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Dense Ash Cloud From Icelandic Volcano Due Tuesday Morning

Smoke plumes from the Grimsvotn volcano

May 21: Smoke plumes from the Grimsvotn volcano, which lies under the Vatnajokull glacier, about 120 miles east of the capital, Rejkjavik, which began erupting Saturday for the first time since 2004. (AP)

A volcanic eruption in Iceland over the weekend flung ash, smoke and steam miles into the air, and belched forth a plume of dense that is bearing down on Scotland -- and could disrupt flights there as early as Monday night, Britain's Met Office said.

The country's main airport was closed and pilots were warned to steer clear of Iceland as areas close to the Grimsvotn (GREEMSH-votn) volcano were plunged into darkness Sunday evening.

Officials appeared to be responding to the ash with a radically different approach than last year, when European aviation authorities were sharply criticized for closing large swathes of airspace in response to the April 2010 eruption of another Icelandic volcano. Many airlines said authorities overestimated the danger to planes from the abrasive ash, and overreacted by closing airspace for five days. Thousands of flights were grounded, airlines lost millions of dollars and millions of travelers were stranded, many sleeping on airport floors across northern Europe.

Britain's Civil Aviation Authority spokesman Jonathan Nicholson said authorities had no plans to close airspace, even though an ash cloud classified by Met Office spokesman David Britton as high-density was expected to cover parts of Scotland by 6 a.m. local time (0500 GMT; midnight EDT) Tuesday.

Instead, they would give airlines information about the location and density of ash clouds. Any airline that wanted to fly would have to present a safety report to aviation authorities in order to be allowed to fly.

He said most British airlines had permission to fly through medium density ash clouds, but none had asked for permission to fly through high density clouds, classified as having over 4,000 micrograms of ash per cubic meter. Nicholson said British airlines had not yet made a decision over whether to fly over Scotland Monday evening or Tuesday morning.

The coasts of Scotland and Ireland were set to be hit by the smaller of two plumes from the Grimsvotn volcano. The main cloud of ash was causing minor disruptions around Scandinavia.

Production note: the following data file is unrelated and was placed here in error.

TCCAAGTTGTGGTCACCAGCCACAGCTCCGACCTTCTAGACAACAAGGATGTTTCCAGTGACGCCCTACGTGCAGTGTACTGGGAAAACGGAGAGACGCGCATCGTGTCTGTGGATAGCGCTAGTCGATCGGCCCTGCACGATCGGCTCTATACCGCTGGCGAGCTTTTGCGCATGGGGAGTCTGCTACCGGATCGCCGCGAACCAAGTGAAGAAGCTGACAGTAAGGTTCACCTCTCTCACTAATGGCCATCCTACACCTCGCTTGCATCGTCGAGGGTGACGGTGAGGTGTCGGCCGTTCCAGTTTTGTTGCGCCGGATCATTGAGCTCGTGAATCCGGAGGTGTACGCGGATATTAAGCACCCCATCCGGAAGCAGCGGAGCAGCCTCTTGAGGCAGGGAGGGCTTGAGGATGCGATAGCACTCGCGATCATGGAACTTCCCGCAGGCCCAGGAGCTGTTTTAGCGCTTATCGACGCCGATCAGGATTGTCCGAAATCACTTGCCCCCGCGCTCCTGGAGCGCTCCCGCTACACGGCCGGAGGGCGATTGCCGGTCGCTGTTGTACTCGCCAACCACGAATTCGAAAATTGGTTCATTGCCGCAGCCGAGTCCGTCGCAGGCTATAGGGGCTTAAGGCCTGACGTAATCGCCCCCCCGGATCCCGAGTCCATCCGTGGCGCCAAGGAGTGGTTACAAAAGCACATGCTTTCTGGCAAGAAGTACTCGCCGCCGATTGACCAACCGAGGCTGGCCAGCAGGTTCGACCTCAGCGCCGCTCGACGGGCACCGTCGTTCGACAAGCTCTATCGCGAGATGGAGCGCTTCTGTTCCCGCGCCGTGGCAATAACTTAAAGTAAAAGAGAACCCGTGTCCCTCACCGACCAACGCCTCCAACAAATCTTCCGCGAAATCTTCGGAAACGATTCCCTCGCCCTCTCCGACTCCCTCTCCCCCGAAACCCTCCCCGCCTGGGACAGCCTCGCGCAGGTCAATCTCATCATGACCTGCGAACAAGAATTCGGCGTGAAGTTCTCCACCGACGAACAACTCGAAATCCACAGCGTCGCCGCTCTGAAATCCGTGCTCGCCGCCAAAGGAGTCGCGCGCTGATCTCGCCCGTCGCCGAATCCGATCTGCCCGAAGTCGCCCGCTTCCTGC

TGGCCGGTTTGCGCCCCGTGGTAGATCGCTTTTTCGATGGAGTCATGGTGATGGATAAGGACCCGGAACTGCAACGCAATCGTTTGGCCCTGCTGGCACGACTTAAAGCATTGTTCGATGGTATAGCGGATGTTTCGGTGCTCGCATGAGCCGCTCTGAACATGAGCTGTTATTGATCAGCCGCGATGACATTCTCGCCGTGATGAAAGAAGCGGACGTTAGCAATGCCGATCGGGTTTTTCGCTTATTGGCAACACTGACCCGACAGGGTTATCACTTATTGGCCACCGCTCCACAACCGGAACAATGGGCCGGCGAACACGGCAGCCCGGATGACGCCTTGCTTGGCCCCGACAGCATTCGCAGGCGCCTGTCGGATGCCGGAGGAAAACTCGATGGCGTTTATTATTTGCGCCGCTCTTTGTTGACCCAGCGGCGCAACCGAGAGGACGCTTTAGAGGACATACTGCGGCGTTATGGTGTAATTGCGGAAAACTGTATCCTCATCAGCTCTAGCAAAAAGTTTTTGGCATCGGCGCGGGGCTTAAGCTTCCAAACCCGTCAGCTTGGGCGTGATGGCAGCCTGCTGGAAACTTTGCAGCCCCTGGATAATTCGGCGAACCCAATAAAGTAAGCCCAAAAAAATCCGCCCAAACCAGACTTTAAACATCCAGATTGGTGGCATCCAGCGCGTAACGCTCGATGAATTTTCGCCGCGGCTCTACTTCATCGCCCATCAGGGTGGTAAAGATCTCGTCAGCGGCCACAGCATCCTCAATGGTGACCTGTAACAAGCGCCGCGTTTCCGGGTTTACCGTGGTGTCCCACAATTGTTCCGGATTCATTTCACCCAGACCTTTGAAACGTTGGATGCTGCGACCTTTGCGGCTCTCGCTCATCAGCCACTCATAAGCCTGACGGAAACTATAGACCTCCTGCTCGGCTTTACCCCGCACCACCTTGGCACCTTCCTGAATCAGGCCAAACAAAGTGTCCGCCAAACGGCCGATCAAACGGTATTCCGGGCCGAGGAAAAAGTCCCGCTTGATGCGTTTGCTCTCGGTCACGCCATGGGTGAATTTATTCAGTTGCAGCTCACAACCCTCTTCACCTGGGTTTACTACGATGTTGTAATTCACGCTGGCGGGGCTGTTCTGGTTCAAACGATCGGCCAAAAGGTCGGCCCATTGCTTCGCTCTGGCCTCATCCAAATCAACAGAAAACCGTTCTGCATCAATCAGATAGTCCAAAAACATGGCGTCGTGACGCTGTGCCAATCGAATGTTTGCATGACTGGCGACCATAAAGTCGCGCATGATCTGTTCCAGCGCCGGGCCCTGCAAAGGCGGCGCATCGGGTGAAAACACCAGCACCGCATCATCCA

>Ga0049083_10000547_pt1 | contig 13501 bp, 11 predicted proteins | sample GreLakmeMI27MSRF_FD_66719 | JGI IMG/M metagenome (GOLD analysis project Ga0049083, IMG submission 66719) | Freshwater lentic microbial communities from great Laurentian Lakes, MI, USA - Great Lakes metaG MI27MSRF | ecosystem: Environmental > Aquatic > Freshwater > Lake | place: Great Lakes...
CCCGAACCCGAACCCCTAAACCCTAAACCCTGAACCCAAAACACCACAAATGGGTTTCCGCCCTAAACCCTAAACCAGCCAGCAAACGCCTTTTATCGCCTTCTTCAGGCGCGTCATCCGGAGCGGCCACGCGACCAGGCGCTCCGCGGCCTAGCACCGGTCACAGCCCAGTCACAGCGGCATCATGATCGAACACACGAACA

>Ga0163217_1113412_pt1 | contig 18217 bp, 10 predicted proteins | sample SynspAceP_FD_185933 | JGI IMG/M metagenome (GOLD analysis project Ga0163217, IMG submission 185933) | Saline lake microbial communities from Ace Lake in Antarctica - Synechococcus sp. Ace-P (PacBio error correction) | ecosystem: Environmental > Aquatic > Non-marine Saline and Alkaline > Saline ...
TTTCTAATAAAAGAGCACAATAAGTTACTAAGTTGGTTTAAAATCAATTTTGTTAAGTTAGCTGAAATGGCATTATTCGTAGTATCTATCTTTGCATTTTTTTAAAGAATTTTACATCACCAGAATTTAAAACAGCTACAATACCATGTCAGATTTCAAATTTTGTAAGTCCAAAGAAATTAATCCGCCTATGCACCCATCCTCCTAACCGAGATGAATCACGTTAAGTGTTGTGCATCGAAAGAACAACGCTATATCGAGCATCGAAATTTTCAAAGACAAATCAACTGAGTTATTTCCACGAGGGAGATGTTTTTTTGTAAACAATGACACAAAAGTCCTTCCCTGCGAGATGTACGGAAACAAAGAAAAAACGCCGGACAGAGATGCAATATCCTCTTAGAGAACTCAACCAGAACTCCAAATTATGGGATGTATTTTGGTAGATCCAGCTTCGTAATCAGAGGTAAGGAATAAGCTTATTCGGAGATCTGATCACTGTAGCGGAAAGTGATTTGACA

Officials said the ash plume was unlikely to affect President Barack Obama, who arrived in Ireland on Monday. Most flight paths in and out of Ireland run far south of the ash cloud's projected path.

In addition to flights directly affected by heavy ash, some long-distance flights could be delayed if airlines have to divert their routes away from Iceland, U.K. Transport Secretary Phillip Hammond said.

An Icelandic meteorological official said the eruption already appeared to be getting smaller, but Thierry Mariani, France's transport minister, said it was too early to tell whether air travel over Europe would be affected by the eruption.

Mariani told Europe 1 radio that the composition of the cloud will be examined in the coming days and if the ash is found to be harmful to airplanes, countries may take a joint decision to close part of Europe's airspace.

"The priority must always remain to ensure security," he said.

Iceland shut its main airport after Grimsvotn, about 120 miles (200 kilometers) east of Reykjavik, erupted Saturday. The airport remained closed Monday morning, but officials hoped to reopen it later in the day.

Danish air traffic officials said the main ash plume had reached eastern Greenland and Air Greenland said its Monday flight between the island's main airport and Copenhagen was canceled as a result.

Aviation officials in Norway said the cloud might also affect flights to and from the Arctic islands of Svalbard on Monday.

Hammond told the BBC that Britain had equipment in Iceland analyzing the ash as it comes out of the volcano, and equipment in the UK that analyses the density of the ash.

He said that this year airlines are able to seek permission to fly through low and medium densities of ash if their aircraft are designed to do so.

"We won't see a blanket closing of airspace," he said.

The plume was drifting at a height of 6,000 to 10,000 meters (20,000 to 33,000 feet), the normal altitudes for passenger airliners, down from a maximum height of 50,000 feet Sunday, said Steinunn Jakobsdottir, a geophysicist at the Icelandic Met Office.

"The eruption has reduced," Jakobsdottir said. "We don't know exactly know what that means. We don't know how fast the eruption will die down."

The European air traffic control agency's models showed the main plume of ash gradually extending northward from Iceland over the next two days. The cloud was predicted to arch its way north of Scandinavia and possibly touch the islands off the northern Russian coastline within the next two days.

Eurocontrol said the smaller ash plume was not expected to move further east than the western coast of Scotland.

Some airline chiefs complained that regulators had overreacted by shutting much of Europe's airspace last year. But a study last month in the Proceedings of the National Academy of Sciences concluded the shutdown had been justified. It said the hard, sharp particles of volcanic ash blasted high into the air could have caused jet engines to fail and sandblasted airplane windows.

The Associated Press contributed to this report.